Tips for Touring with Purpose
As the head of Touring Marketing and Artist Development at Elektra Music Group, Annie Flook knows a thing or two about putting together a killer tour schedule, but that's only half the battle.
Once you’re on the road you’ll run into countless obstacles, from setting an effective promo schedule to keeping your sanity after endless days on the road. Annie Flook, Head of Touring Marketing and Artist Development at Elektra Music Group, has spent years helping artists understand the trials and tribulations of the open road. At a recent Co.Lab event in New York, we talked to Flook about the importance of staying healthy, not biting off more than you can chew, and why you should build your tour one step at a time.
Spotify for Artists: How have touring and artist development evolved since you started in the industry? How has your job and role changed?
Annie Flook: More than ever, artists are looking to live shows as where you build a dedicated fanbase and see a true return on investment. Streaming has tripled traditional sales and downloads as the main source of revenue from the consumption of music and it’s fantastic to see what artists can generate from those platforms. Yet it doesn’t compare to how much can be made in the touring space. This past year, Foo Fighters brought in similar revenue numbers to Drake, who was the biggest streaming artist in the world this past year, because they toured extensively. Now more than ever, the goal is to get your music heard in order to drive other revenue sources, whether that be touring or even brand partnerships and sync licensing. Artist development, at least at Atlantic, is now about helping to turn a fan who might stream your music on Spotify into a ticket buyer.
What’s the first thing you tell artists that may be new to a touring schedule when you start working with them?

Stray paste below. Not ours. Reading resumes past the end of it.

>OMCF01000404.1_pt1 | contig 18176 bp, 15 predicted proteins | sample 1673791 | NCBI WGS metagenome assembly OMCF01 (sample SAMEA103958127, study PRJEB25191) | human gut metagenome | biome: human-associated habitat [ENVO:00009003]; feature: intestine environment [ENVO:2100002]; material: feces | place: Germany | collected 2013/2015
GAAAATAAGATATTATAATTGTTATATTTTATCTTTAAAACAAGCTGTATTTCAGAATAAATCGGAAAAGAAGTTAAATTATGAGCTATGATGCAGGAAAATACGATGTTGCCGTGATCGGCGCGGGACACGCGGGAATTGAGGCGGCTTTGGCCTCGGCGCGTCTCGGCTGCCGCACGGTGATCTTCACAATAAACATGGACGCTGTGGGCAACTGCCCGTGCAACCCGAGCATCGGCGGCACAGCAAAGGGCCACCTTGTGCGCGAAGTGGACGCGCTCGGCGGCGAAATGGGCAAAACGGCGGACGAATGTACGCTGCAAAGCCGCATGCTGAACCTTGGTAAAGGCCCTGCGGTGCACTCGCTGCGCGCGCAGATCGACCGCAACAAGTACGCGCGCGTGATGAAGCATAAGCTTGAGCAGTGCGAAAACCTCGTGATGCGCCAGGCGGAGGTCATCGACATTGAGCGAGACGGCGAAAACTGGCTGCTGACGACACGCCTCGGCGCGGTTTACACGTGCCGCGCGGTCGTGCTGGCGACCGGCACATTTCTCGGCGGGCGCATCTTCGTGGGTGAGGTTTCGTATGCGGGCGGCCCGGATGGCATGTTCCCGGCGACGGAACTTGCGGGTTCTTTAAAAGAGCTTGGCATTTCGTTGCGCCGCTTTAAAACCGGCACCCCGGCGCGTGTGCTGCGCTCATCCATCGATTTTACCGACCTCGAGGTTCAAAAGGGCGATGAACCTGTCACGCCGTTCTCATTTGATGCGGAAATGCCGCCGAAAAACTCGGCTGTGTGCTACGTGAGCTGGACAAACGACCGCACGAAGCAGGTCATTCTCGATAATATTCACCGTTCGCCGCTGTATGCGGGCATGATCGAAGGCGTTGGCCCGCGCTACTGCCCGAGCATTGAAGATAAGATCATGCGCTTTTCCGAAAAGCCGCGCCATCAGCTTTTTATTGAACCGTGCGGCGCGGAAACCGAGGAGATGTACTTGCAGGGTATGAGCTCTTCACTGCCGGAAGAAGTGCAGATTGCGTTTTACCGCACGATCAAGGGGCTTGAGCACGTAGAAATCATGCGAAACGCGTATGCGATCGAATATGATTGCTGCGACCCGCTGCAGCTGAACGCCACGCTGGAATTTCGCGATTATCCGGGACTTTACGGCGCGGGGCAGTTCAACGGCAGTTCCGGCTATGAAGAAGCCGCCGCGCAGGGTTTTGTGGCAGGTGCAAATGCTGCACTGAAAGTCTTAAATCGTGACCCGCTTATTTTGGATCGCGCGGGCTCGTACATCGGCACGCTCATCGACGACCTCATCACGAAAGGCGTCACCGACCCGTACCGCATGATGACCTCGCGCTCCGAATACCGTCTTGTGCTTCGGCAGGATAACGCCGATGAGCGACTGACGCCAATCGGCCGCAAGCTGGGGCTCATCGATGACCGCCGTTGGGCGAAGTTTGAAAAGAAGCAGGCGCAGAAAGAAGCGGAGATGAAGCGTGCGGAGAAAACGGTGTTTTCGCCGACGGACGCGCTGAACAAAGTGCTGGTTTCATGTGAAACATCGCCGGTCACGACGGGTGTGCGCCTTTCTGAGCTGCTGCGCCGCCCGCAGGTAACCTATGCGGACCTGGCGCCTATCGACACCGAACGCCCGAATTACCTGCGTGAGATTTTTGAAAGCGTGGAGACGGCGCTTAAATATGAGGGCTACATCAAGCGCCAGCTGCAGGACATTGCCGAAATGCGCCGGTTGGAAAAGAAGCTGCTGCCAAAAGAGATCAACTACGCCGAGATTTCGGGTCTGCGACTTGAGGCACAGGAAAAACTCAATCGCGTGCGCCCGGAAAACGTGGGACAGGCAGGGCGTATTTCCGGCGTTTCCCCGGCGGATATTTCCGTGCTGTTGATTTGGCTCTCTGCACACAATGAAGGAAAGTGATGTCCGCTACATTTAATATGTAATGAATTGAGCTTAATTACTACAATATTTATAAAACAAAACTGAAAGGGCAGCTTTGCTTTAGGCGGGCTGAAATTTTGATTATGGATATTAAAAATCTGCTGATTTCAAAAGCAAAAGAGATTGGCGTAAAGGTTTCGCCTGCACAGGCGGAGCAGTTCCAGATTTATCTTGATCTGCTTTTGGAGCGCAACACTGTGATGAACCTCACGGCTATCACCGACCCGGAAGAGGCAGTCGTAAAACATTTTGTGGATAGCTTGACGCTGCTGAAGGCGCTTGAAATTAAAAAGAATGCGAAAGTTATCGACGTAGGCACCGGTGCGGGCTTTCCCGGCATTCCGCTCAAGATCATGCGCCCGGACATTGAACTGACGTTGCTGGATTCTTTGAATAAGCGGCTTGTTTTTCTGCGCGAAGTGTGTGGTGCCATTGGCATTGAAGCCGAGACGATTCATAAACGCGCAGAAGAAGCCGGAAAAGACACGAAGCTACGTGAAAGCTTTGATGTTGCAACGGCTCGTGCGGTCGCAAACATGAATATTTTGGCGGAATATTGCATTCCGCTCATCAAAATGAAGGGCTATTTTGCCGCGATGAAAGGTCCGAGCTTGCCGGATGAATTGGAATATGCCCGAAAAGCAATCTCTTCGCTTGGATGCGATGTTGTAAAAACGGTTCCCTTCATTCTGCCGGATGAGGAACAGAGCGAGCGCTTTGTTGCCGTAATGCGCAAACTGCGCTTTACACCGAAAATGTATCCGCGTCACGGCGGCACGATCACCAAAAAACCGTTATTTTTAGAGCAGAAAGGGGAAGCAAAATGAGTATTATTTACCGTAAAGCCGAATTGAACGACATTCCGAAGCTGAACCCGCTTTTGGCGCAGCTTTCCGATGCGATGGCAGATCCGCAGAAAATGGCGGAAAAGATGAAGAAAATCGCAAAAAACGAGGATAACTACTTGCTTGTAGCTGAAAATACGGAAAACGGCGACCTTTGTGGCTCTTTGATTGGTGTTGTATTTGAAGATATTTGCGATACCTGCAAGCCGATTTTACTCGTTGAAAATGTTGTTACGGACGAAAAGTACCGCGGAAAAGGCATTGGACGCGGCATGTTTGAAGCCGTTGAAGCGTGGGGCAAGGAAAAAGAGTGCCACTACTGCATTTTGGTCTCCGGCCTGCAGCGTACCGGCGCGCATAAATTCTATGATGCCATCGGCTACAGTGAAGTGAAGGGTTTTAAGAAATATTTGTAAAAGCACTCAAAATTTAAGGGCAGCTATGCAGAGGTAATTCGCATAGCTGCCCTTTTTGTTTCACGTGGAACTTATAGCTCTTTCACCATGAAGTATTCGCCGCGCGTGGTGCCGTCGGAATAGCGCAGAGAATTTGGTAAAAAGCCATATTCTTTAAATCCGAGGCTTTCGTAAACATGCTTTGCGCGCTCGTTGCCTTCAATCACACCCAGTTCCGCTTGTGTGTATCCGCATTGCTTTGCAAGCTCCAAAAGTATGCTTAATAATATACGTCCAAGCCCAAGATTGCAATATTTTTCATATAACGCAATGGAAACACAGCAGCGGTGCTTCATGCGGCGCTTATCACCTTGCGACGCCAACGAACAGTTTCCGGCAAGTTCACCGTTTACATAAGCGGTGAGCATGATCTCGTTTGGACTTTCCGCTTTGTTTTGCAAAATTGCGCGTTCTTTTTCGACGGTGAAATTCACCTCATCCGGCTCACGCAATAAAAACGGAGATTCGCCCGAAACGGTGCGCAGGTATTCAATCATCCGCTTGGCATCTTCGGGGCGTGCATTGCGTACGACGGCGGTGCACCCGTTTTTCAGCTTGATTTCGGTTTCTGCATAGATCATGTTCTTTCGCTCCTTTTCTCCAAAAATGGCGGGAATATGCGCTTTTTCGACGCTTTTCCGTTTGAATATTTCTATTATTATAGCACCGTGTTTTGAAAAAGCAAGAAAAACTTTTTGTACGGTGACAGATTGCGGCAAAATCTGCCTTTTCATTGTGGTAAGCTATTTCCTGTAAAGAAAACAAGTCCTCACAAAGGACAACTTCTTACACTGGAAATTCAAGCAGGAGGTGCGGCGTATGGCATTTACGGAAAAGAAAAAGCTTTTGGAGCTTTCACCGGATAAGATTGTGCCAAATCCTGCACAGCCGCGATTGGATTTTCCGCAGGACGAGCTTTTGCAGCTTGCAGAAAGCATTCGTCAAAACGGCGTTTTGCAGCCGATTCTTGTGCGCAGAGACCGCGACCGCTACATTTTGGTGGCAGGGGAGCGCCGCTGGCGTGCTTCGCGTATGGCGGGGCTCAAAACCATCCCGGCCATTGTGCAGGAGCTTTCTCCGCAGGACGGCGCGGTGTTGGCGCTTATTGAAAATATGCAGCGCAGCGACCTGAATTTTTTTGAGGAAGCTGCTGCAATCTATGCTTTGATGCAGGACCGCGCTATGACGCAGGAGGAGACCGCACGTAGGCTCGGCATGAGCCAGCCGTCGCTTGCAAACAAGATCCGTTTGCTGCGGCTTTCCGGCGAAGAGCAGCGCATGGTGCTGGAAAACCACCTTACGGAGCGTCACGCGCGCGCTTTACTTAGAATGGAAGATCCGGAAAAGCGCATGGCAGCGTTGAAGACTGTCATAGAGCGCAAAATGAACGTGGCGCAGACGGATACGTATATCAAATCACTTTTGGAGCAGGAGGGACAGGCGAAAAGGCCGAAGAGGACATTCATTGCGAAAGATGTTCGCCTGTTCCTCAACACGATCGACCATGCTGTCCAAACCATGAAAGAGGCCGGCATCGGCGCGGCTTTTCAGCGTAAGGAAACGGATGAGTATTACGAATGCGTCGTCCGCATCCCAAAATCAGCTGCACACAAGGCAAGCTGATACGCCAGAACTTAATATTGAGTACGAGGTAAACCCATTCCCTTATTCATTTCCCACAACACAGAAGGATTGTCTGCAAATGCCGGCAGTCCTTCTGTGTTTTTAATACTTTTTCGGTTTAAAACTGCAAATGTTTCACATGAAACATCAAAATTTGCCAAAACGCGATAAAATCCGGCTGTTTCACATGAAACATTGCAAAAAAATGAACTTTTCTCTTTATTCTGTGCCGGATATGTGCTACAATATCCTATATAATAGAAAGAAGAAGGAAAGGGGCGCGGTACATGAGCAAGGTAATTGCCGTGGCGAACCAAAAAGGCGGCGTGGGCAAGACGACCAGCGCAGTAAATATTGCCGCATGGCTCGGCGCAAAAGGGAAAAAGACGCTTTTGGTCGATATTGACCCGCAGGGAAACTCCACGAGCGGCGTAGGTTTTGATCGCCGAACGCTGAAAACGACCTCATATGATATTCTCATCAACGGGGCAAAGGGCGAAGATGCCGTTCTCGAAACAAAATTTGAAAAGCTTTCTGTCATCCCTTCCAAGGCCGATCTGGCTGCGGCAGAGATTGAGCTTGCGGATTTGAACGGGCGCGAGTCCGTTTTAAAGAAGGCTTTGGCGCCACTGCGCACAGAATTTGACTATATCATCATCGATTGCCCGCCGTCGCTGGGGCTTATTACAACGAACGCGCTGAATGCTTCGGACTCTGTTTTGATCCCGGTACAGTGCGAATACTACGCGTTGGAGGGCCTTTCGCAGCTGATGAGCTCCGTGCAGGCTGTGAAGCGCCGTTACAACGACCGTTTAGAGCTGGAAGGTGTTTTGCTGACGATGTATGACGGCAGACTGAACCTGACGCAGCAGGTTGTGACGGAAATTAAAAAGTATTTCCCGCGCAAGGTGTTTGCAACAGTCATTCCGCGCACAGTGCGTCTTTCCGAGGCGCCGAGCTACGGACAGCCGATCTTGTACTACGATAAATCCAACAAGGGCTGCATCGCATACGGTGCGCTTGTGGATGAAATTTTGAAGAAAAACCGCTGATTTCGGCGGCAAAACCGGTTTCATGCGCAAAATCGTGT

Don’t exhaust yourself. Many artists have no idea how intense the promo schedule can get when they first start out. If you are actively promoting yourself on the road, it’s not just about the show each night. You might be asked to perform additional sets during the day for radio stations, fill in off days with local or national TV performances, participate in nightly meet and greets, play soundcheck parties, wake up at the crack of dawn for morning radio shows, or even perform after-show DJ sets. Depending on what level you are at, the list could go on and on. It always takes a minute to figure out what the right balance is but it’s important for artists to surround themselves with a team both on and off the road that will help take some of the pressures of touring and promo off their shoulders so they can focus solely on being creative and putting all their energy into their craft.
What’s one thing you wish you knew when you started working with touring artists?
I’ve always been sensitive to trying to work within the boundaries of a certain artist’s capacity to do promo, but I did have one experience working with an artist that truly drove home how important it is to make self care and mental health a priority above all else. Whether or not you have a team built around you, I have started to recommend that artists get in touch early on with MusiCares who will provide mental health resources to artists that might not otherwise be able to afford or know where to find help. Being in this industry is exhausting whether you are a touring performer or someone who works more behind the scenes, and it’s important for everyone to know their boundaries and stay healthy.
What’s one tip or piece of advice you have for artists going on tour, whether it’s their first or 10th time around the block?
If you keep touring to the same 10-15 markets, eventually you are going to have a diminishing rate of return. More than ever, artists and their teams need to be extremely mindful of market selection and timing if the goal is to stay on the road and continue to build. It’s incredibly hard to scale down once you’ve built out big production for larger rooms in major cities or jump into touring in a bus on a major market tour when you might only be worth a few hundred tickets in some of the smaller markets. The key is to build as consistently as possible across cities like Chicago and NYC and smaller markets like Kansas City or Indianapolis. This isn’t to say you shouldn’t take next steps in production and touring levels, or take calculated risks in planning for the next touring cycle. Again, it’s much harder to scale down than it is to scale up so the idea is to be strategic about when and how to take the next step. These moves are what ultimately will separate artists who have built sustainable touring careers regardless of the release of new music vs. those that can only tour off big hits or the support of radio airplay.
—Spotify for Artists